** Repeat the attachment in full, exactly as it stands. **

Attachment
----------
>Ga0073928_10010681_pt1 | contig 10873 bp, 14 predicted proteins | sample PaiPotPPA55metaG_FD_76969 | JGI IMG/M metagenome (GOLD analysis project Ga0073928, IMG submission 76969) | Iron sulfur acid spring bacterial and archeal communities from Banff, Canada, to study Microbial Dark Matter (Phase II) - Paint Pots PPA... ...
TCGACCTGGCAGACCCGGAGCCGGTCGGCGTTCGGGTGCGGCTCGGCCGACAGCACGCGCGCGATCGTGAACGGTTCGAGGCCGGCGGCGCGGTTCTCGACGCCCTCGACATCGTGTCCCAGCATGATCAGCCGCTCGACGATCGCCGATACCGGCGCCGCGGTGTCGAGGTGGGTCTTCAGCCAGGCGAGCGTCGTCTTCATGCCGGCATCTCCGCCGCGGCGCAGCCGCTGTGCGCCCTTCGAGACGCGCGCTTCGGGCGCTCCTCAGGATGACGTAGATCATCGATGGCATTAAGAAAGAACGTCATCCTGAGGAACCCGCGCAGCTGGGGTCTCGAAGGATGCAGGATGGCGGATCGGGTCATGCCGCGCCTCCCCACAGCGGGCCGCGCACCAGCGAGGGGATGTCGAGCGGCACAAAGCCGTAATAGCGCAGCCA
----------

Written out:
>Ga0073928_10010681_pt1 | contig 10873 bp, 14 predicted proteins | sample PaiPotPPA55metaG_FD_76969 | JGI IMG/M metagenome (GOLD analysis project Ga0073928, IMG submission 76969) | Iron sulfur acid spring bacterial and archeal communities from Banff, Canada, to study Microbial Dark Matter (Phase II) - Paint Pots PPA... ...
TCGACCTGGCAGACCCGGAGCCGGTCGGCGTTCGGGTGCGGCTCGGCCGACAGCACGCGCGCGATCGTGAACGGTTCGAGGCCGGCGGCGCGGTTCTCGACGCCCTCGACATCGTGTCCCAGCATGATCAGCCGCTCGACGATCGCCGATACCGGCGCCGCGGTGTCGAGGTGGGTCTTCAGCCAGGCGAGCGTCGTCTTCATGCCGGCATCTCCGCCGCGGCGCAGCCGCTGTGCGCCCTTCGAGACGCGCGCTTCGGGCGCTCCTCAGGATGACGTAGATCATCGATGGCATTAAGAAAGAACGTCATCCTGAGGAACCCGCGCAGCTGGGGTCTCGAAGGATGCAGGATGGCGGATCGGGTCATGCCGCGCCTCCCCACAGCGGGCCGCGCACCAGCGAGGGGATGTCGAGCGGCACAAAGCCGTAATAGCGCAGCCA